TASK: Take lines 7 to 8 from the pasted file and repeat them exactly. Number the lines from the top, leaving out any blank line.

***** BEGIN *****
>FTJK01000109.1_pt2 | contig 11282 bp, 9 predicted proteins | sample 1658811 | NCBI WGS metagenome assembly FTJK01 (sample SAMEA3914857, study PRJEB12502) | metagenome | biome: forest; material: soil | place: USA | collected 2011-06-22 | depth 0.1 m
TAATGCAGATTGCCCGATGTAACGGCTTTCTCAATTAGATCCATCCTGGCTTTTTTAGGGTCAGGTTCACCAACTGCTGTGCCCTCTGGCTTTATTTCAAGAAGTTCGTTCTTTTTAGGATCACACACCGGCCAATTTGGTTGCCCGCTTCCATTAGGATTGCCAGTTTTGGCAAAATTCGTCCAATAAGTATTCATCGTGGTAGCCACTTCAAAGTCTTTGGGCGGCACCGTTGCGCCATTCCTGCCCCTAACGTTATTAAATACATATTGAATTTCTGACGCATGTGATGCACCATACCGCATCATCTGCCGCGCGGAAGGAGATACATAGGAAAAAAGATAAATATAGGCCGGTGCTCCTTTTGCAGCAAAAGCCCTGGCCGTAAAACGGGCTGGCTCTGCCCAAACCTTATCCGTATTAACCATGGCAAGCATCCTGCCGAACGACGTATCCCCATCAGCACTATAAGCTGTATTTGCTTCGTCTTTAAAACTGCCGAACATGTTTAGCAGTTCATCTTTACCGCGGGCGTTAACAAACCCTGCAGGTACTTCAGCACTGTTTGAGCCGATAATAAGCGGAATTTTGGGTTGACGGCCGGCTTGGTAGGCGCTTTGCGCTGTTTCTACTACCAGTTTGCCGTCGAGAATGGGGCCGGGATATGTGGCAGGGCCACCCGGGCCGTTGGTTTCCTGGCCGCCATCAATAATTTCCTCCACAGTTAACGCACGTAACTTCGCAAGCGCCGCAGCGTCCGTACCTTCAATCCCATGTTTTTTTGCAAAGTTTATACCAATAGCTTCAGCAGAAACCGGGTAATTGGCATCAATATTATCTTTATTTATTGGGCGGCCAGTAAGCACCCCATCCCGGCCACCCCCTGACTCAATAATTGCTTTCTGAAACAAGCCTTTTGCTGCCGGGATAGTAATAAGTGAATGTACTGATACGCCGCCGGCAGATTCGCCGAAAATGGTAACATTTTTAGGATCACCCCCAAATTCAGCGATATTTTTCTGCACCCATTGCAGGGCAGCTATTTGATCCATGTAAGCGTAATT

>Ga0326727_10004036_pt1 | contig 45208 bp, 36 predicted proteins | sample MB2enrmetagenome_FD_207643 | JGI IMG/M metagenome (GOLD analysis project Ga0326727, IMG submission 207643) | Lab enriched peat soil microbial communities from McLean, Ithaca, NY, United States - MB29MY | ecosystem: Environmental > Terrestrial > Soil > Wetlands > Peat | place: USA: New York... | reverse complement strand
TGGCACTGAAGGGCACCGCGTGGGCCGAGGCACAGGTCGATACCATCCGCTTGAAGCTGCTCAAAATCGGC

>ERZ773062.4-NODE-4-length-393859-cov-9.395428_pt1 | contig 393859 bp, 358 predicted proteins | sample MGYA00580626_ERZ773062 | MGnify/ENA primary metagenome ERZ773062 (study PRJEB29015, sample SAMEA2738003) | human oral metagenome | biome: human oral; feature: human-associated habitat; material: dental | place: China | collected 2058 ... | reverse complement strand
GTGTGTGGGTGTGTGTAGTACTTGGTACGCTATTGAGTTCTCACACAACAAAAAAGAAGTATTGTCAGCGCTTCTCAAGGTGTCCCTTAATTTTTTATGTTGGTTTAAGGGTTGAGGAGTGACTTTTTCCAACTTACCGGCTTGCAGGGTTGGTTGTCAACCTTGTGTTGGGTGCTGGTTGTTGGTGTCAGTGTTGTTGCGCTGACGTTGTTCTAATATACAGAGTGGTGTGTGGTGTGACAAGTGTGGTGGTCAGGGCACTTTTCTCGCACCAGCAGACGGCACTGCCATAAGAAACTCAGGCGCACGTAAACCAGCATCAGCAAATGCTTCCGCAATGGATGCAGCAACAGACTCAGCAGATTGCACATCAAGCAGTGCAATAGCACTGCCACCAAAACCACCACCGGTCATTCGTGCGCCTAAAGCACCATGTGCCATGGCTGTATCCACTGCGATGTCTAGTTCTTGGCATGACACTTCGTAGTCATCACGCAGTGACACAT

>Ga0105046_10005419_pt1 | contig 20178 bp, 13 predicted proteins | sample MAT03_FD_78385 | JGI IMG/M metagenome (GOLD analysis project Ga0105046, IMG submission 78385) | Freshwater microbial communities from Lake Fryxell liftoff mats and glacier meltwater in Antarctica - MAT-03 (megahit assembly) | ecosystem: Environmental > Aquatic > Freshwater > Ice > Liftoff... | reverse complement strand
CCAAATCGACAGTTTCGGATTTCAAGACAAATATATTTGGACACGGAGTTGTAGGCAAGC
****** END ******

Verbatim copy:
>Ga0105046_10005419_pt1 | contig 20178 bp, 13 predicted proteins | sample MAT03_FD_78385 | JGI IMG/M metagenome (GOLD analysis project Ga0105046, IMG submission 78385) | Freshwater microbial communities from Lake Fryxell liftoff mats and glacier meltwater in Antarctica - MAT-03 (megahit assembly) | ecosystem: Environmental > Aquatic > Freshwater > Ice > Liftoff... | reverse complement strand
CCAAATCGACAGTTTCGGATTTCAAGACAAATATATTTGGACACGGAGTTGTAGGCAAGC